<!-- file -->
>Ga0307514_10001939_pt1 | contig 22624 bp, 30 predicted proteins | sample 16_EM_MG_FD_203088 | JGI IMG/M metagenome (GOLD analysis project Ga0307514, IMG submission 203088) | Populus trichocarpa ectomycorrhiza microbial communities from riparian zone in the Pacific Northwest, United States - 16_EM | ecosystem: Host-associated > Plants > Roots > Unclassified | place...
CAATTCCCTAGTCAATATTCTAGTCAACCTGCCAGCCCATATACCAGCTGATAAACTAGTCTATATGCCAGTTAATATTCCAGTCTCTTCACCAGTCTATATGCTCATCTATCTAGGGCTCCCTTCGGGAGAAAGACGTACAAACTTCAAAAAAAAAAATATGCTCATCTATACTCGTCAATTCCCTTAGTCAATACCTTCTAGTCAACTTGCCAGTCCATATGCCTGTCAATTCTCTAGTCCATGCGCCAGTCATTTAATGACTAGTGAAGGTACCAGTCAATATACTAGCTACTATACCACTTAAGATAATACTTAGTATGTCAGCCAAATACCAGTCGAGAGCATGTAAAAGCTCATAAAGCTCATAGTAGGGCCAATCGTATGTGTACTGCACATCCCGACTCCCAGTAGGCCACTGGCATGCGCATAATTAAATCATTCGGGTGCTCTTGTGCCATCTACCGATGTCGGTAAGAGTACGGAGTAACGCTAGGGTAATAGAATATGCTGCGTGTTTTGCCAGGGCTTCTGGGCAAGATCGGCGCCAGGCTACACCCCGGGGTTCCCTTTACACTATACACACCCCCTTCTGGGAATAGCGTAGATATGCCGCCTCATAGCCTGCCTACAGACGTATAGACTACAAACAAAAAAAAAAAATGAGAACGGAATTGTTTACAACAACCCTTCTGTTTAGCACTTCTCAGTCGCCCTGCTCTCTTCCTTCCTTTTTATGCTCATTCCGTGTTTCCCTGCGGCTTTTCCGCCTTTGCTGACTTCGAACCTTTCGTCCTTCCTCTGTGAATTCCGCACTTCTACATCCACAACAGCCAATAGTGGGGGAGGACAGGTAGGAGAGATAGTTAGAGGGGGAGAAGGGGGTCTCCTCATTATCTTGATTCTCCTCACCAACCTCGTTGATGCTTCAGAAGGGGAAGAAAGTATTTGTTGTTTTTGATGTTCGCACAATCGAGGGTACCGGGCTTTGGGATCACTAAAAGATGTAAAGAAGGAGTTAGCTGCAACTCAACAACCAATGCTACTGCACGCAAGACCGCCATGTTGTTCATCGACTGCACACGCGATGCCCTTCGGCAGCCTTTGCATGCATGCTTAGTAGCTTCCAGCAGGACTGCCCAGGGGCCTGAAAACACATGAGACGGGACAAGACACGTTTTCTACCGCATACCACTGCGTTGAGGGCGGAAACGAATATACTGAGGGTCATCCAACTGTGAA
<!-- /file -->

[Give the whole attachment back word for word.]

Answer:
>Ga0307514_10001939_pt1 | contig 22624 bp, 30 predicted proteins | sample 16_EM_MG_FD_203088 | JGI IMG/M metagenome (GOLD analysis project Ga0307514, IMG submission 203088) | Populus trichocarpa ectomycorrhiza microbial communities from riparian zone in the Pacific Northwest, United States - 16_EM | ecosystem: Host-associated > Plants > Roots > Unclassified | place...
CAATTCCCTAGTCAATATTCTAGTCAACCTGCCAGCCCATATACCAGCTGATAAACTAGTCTATATGCCAGTTAATATTCCAGTCTCTTCACCAGTCTATATGCTCATCTATCTAGGGCTCCCTTCGGGAGAAAGACGTACAAACTTCAAAAAAAAAAATATGCTCATCTATACTCGTCAATTCCCTTAGTCAATACCTTCTAGTCAACTTGCCAGTCCATATGCCTGTCAATTCTCTAGTCCATGCGCCAGTCATTTAATGACTAGTGAAGGTACCAGTCAATATACTAGCTACTATACCACTTAAGATAATACTTAGTATGTCAGCCAAATACCAGTCGAGAGCATGTAAAAGCTCATAAAGCTCATAGTAGGGCCAATCGTATGTGTACTGCACATCCCGACTCCCAGTAGGCCACTGGCATGCGCATAATTAAATCATTCGGGTGCTCTTGTGCCATCTACCGATGTCGGTAAGAGTACGGAGTAACGCTAGGGTAATAGAATATGCTGCGTGTTTTGCCAGGGCTTCTGGGCAAGATCGGCGCCAGGCTACACCCCGGGGTTCCCTTTACACTATACACACCCCCTTCTGGGAATAGCGTAGATATGCCGCCTCATAGCCTGCCTACAGACGTATAGACTACAAACAAAAAAAAAAAATGAGAACGGAATTGTTTACAACAACCCTTCTGTTTAGCACTTCTCAGTCGCCCTGCTCTCTTCCTTCCTTTTTATGCTCATTCCGTGTTTCCCTGCGGCTTTTCCGCCTTTGCTGACTTCGAACCTTTCGTCCTTCCTCTGTGAATTCCGCACTTCTACATCCACAACAGCCAATAGTGGGGGAGGACAGGTAGGAGAGATAGTTAGAGGGGGAGAAGGGGGTCTCCTCATTATCTTGATTCTCCTCACCAACCTCGTTGATGCTTCAGAAGGGGAAGAAAGTATTTGTTGTTTTTGATGTTCGCACAATCGAGGGTACCGGGCTTTGGGATCACTAAAAGATGTAAAGAAGGAGTTAGCTGCAACTCAACAACCAATGCTACTGCACGCAAGACCGCCATGTTGTTCATCGACTGCACACGCGATGCCCTTCGGCAGCCTTTGCATGCATGCTTAGTAGCTTCCAGCAGGACTGCCCAGGGGCCTGAAAACACATGAGACGGGACAAGACACGTTTTCTACCGCATACCACTGCGTTGAGGGCGGAAACGAATATACTGAGGGTCATCCAACTGTGAA